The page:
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A study for Wifredo Lam’s painting “The Jungle” makes it clear why it has often been compared to Picasso’s “Les Desmoiselles D’Avignon.” Figures, abstracted but still recognizable as such, bear the stylized facial features found in African masks while its asymmetrical composition adds further intrigue. However, while Picasso found inspiration and borrowed heavily from the artifacts, made by nameless African artisans, Lam (1902-1982) drew from his life as the Cuban-born, eighth son of an African-Spanish mother and a Chinese father. As many of the drawings, prints and paintings corroborate, he also drew from the extended spiritual influence of a godmother who was an influential priestess in the Santeria religion.
How far exactly his and Picasso’s work resemble each other’s can be seen while going through “Wifredo Lam in North America,” a relatively small but very illuminating exhibition.
Curated by Curtis L. Carter for the Haggerty Museum of Art, it illustrates how Lam, while well acquainted with Picasso and many other Parisian mid-century modernists, absorbed their influences while steadfastly remaining his own man. For example, one will be tempted to mistake his “Portrait of Sra. Garcia de Castro” (1937) for a Matisse. However, rather than seeing it as an overt homage to another master, one should regard it as a rarity that illustrates Lam’s wide-ranging skill.
Andre Breton led Lam to Surrealism, which provides a sort of leitmotif throughout his body of work. Aside from his clearly Afro-centric motifs, nothing in Lam’s paintings is ever what it seems: Just when one surmises the shape of a woman, the outline of a horse will assert itself, often accompanied by birds or horned hybrid creatures. A stylized hand holding up yet another depiction of mythical symbols may appear, leading one into yet another direction of thought (“Untitled,” 1947).
Conversely, “The Dream III” (1947) straddles the line between remembered reality and nightmare. There are several drawings and paintings of that vintage which, given that this was two years after the end of World War II, recall the horrors and also small triumphs of a world in transition. Lam had fled Vichy France accompanied by Max Ernst, Oscar Dominguez and Victor Brauner. During this flight in 1940, he developed his flowing pen and ink drawing style.
He also found his way to New York where he met Robert Motherwell, Arshile Gorky, Marcel Duchamp and John Cage. However nothing in this show overtly suggests that the above group had much influence on him.
Carter says that he spent roughly five years assembling 75 works from museums and private collections in the United States, hence the title. His choices deftly illustrate Lam’s creative journey, which began in 1923 when, judging by a 1931 formal portrait of a young woman, he began to study art and subsequently proved himself a classical painter of some ability. During the ensuing years, he shifted styles at will. One fortuitous result is “Cliff Houses, III" (1927). The painting shows faint traces of El Greco and yet also presages contemporary paintings of such subjects. During that time he also established a signature earth-toned palette that he only abandoned rarely while young (as in “Dark Mambo, God of the Crossroads,” 1943).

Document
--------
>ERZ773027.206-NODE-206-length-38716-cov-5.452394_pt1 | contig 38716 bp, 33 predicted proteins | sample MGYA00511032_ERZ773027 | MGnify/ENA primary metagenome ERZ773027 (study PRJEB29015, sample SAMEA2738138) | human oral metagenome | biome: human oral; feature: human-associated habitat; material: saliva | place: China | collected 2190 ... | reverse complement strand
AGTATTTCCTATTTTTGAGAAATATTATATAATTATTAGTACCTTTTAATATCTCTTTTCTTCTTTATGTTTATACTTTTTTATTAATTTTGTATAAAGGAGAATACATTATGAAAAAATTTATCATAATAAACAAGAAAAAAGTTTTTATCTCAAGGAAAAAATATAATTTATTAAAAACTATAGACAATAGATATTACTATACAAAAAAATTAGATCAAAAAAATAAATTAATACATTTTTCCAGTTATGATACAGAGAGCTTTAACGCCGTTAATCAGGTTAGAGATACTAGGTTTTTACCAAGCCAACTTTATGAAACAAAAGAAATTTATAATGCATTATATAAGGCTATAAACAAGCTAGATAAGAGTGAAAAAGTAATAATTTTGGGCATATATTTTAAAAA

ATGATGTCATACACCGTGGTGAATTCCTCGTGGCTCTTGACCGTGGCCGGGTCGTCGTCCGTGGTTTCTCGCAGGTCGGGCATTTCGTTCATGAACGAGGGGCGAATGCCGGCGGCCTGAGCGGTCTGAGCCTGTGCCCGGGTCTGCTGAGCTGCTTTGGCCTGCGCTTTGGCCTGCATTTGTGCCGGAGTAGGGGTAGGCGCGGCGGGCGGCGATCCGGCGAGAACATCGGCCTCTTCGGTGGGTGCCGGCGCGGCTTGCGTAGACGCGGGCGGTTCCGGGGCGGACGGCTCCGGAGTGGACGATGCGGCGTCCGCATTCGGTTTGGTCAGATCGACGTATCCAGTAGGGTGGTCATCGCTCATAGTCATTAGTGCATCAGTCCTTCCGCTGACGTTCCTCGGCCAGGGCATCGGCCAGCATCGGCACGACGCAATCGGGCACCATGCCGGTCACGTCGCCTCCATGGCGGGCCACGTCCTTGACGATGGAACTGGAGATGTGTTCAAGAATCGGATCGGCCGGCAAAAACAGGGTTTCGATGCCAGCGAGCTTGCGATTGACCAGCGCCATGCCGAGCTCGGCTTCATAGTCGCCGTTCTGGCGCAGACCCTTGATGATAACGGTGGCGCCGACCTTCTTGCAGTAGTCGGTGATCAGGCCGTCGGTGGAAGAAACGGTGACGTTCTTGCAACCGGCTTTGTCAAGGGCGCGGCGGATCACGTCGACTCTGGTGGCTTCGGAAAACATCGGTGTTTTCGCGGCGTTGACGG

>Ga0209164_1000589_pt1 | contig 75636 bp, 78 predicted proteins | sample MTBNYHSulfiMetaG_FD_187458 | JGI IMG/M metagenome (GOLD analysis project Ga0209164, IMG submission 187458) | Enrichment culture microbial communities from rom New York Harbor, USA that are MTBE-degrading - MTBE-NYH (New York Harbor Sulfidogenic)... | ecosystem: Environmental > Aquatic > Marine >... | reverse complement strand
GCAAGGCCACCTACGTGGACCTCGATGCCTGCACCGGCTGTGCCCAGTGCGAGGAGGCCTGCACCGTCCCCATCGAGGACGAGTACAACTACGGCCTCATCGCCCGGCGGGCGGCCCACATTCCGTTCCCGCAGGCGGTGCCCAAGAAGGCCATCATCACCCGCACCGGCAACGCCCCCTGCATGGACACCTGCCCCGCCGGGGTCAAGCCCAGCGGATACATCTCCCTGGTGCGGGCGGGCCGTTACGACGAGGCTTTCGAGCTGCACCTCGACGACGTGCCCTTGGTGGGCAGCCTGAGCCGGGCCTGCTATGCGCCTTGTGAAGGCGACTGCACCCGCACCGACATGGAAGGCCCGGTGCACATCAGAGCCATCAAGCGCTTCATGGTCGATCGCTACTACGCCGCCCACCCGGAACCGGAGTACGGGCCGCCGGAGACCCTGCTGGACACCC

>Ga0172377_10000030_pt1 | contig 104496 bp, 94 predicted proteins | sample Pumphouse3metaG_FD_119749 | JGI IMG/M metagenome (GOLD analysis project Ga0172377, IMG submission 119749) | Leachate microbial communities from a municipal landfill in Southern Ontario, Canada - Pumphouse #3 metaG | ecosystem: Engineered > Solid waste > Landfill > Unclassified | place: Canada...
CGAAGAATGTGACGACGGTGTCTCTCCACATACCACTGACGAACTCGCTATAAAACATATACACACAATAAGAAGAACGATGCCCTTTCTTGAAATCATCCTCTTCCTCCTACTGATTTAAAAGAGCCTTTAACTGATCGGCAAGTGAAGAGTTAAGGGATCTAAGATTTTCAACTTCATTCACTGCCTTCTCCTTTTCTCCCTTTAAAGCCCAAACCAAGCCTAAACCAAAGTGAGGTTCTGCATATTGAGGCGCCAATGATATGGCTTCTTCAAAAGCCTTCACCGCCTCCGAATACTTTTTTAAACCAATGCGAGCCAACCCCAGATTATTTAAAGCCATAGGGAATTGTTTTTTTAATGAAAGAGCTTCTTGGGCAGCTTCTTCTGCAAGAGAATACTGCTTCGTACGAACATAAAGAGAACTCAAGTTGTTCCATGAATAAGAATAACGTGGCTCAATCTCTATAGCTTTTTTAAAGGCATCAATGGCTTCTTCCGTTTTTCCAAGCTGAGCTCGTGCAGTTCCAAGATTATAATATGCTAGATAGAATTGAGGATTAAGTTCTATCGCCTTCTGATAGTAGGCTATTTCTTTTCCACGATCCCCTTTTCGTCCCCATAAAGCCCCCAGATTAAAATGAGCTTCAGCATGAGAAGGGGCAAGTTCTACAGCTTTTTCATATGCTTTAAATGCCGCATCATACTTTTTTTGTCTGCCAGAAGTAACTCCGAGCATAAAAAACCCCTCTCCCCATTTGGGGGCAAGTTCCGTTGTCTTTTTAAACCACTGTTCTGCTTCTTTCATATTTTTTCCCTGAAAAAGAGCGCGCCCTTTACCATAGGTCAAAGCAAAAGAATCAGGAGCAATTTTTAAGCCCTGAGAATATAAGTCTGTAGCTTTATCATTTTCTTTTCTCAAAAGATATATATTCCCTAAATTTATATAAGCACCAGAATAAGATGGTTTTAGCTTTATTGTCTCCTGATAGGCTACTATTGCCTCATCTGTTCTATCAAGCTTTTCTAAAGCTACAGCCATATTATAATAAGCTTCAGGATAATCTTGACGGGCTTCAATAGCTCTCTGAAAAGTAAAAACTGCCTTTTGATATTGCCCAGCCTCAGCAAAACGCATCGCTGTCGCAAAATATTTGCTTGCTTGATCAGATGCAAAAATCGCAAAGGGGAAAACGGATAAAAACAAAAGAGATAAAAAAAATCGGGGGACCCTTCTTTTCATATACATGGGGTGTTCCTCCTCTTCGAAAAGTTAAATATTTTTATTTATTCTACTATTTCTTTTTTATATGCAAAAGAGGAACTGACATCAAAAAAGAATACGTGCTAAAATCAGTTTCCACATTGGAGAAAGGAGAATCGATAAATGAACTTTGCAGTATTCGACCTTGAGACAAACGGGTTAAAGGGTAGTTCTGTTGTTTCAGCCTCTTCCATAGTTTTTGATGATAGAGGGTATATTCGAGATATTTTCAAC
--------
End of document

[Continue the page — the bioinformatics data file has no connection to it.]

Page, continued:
Overall, he keeps his colors muted or earthy, relying instead on virtuoso line work (reminiscent of his Spanish mentor) to give his mixed media paintings their spectacular impact. “The Oracle and the Green Bird” (1947) comes to mind, as well as several airy charcoal drawings that strongly suggest their subjects, yet leave plenty to the imagination.
As he entered his seventies, he began to embrace printmaking, where his lines became less dense and dramatic and, perhaps to compensate, his palette brighter.
What sets this exhibit apart from many such retrospectives that are often too large, too cumbersome and too exhausting is that Carter chose just enough material, including photographs of Lam, his family and friends, to reveal a complex soul and the oeuvre of a man who had, until just recently, not received the recognition due him. One should also mention that, as the equally enlightening catalogue illustrates, Lam not only used his “otherness” (European and American contemporaries classified him as a Cuban artist, while his compatriots thought of him as a European) to build a social consciousness and further social causes such as the brutality of the Spanish Civil War (“Composition III,” 1931) and the physical exploitation of women of color (The Siren of the Niger,” 1950, and “Moonflower,” 1950).
Perhaps one should take Lam’s pronouncement that “popular culture is the backbone of all expression” as a guide to work that, if anything, has gained in relevance in the decades following his death in 1982.
Younger artists such as Carlos Luna, whose work is shown here under the title “El Gran Mambo,” appear to have taken similar pronouncements to heart. Luna’s series of paintings show how he also straddles cultures--Cuban, Mexican and North American--and incorporates his impressions into color and image saturated paintings that recall early 1960s popular art, the kind found in posters, brochures and record covers. Eschewing perspective and visual directive, Luna allows many of his paintings to be read in any direction but upside down. There’s been much discussion of how painting and design are becoming harder to classify. If in fact there were such a group as “painters without borders,” Luna could well lead the group--if only the titles were translated into English.